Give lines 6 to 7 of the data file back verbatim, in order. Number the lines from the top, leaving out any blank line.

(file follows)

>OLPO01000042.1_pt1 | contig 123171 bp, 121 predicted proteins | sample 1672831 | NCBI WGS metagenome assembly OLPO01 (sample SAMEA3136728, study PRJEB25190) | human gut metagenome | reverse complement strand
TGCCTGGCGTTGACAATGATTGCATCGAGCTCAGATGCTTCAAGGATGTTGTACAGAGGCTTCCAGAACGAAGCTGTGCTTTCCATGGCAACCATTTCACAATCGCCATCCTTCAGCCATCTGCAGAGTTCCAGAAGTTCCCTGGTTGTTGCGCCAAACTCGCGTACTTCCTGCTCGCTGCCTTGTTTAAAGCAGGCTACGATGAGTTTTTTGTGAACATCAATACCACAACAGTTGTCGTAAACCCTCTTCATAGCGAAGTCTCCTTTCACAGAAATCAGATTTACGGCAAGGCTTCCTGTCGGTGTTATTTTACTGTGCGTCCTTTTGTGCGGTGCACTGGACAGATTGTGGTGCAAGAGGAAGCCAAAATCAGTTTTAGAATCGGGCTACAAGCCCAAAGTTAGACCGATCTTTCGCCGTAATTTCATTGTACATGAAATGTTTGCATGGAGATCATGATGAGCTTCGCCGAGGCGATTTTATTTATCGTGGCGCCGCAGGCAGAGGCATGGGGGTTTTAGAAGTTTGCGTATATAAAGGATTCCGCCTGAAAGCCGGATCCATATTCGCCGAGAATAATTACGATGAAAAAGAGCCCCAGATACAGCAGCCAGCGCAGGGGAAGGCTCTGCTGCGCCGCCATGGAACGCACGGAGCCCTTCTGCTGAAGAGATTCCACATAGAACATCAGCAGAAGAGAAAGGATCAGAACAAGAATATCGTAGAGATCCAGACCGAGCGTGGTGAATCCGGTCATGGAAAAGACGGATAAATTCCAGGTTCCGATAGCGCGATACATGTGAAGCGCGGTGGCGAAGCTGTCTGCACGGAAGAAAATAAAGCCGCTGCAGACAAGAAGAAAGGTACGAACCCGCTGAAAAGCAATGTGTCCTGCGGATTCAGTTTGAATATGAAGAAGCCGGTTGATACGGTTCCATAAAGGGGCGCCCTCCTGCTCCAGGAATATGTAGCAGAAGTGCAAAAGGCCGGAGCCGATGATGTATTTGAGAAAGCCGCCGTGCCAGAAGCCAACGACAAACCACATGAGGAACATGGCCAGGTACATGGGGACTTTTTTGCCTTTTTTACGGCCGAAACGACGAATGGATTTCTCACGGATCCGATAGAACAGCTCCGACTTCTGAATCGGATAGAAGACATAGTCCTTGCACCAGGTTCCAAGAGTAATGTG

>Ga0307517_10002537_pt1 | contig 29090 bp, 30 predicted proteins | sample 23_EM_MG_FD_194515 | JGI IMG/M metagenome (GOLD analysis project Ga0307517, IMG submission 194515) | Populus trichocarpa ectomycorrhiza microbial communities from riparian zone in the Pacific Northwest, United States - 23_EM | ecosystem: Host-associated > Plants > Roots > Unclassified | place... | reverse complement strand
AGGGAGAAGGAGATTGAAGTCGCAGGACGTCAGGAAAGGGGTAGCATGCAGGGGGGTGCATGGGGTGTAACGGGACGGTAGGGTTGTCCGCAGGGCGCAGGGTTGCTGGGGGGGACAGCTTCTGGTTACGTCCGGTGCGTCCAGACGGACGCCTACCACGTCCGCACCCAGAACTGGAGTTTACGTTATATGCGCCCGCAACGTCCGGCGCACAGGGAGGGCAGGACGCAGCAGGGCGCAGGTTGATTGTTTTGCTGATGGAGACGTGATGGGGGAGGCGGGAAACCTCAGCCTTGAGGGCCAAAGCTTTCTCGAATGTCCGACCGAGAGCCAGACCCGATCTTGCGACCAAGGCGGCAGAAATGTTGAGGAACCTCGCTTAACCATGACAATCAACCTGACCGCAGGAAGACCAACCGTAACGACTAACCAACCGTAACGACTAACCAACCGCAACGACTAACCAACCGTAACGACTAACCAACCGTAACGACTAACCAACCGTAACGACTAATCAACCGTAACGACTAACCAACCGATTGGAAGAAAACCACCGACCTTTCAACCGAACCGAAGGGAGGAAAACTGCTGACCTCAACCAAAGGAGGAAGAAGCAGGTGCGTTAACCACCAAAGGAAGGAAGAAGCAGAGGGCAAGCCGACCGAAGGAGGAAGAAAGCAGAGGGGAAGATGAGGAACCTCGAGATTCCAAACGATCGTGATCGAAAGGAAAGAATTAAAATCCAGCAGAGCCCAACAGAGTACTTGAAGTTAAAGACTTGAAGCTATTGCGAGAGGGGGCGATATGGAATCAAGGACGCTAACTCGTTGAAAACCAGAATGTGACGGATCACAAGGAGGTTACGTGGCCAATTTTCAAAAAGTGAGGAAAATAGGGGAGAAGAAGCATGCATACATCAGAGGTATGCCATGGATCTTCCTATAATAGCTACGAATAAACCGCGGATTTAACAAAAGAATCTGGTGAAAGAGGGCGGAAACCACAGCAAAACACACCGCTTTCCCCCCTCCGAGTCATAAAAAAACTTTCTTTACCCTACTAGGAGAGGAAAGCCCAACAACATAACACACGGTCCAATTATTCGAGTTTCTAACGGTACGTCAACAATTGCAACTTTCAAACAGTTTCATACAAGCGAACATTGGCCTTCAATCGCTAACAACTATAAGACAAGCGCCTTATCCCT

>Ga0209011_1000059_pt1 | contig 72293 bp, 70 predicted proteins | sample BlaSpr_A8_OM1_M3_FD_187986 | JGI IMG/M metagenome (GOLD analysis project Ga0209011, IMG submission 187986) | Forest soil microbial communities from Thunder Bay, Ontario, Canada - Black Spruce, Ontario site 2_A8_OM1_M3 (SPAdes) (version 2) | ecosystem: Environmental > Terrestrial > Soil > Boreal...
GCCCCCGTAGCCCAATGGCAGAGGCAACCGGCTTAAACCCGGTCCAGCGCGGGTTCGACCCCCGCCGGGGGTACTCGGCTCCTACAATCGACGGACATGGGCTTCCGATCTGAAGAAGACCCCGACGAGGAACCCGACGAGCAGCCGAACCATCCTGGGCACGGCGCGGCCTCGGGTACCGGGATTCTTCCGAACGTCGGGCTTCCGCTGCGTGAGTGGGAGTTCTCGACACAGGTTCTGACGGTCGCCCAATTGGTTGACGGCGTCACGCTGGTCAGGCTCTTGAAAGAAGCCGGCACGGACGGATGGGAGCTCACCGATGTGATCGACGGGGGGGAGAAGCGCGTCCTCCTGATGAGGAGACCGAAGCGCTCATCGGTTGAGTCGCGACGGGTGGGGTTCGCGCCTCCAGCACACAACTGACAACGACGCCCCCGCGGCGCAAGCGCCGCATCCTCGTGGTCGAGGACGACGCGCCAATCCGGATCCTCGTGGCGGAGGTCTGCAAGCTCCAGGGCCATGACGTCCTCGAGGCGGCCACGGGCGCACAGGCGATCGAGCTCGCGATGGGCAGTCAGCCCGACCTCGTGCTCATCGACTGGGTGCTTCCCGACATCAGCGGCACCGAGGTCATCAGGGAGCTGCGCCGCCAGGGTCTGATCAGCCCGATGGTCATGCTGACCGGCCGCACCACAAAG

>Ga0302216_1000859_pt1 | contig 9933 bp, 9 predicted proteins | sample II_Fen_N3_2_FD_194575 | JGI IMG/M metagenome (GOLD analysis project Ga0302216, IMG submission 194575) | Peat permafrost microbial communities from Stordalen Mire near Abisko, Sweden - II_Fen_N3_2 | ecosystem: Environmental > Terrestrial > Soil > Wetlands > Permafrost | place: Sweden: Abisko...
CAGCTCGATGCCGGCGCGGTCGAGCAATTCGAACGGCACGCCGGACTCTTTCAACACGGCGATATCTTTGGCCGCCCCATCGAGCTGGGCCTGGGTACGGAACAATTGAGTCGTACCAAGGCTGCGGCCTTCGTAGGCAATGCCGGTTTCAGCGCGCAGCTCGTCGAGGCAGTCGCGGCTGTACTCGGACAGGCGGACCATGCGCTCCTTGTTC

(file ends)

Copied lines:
GCCCCCGTAGCCCAATGGCAGAGGCAACCGGCTTAAACCCGGTCCAGCGCGGGTTCGACCCCCGCCGGGGGTACTCGGCTCCTACAATCGACGGACATGGGCTTCCGATCTGAAGAAGACCCCGACGAGGAACCCGACGAGCAGCCGAACCATCCTGGGCACGGCGCGGCCTCGGGTACCGGGATTCTTCCGAACGTCGGGCTTCCGCTGCGTGAGTGGGAGTTCTCGACACAGGTTCTGACGGTCGCCCAATTGGTTGACGGCGTCACGCTGGTCAGGCTCTTGAAAGAAGCCGGCACGGACGGATGGGAGCTCACCGATGTGATCGACGGGGGGGAGAAGCGCGTCCTCCTGATGAGGAGACCGAAGCGCTCATCGGTTGAGTCGCGACGGGTGGGGTTCGCGCCTCCAGCACACAACTGACAACGACGCCCCCGCGGCGCAAGCGCCGCATCCTCGTGGTCGAGGACGACGCGCCAATCCGGATCCTCGTGGCGGAGGTCTGCAAGCTCCAGGGCCATGACGTCCTCGAGGCGGCCACGGGCGCACAGGCGATCGAGCTCGCGATGGGCAGTCAGCCCGACCTCGTGCTCATCGACTGGGTGCTTCCCGACATCAGCGGCACCGAGGTCATCAGGGAGCTGCGCCGCCAGGGTCTGATCAGCCCGATGGTCATGCTGACCGGCCGCACCACAAAG

>Ga0302216_1000859_pt1 | contig 9933 bp, 9 predicted proteins | sample II_Fen_N3_2_FD_194575 | JGI IMG/M metagenome (GOLD analysis project Ga0302216, IMG submission 194575) | Peat permafrost microbial communities from Stordalen Mire near Abisko, Sweden - II_Fen_N3_2 | ecosystem: Environmental > Terrestrial > Soil > Wetlands > Permafrost | place: Sweden: Abisko...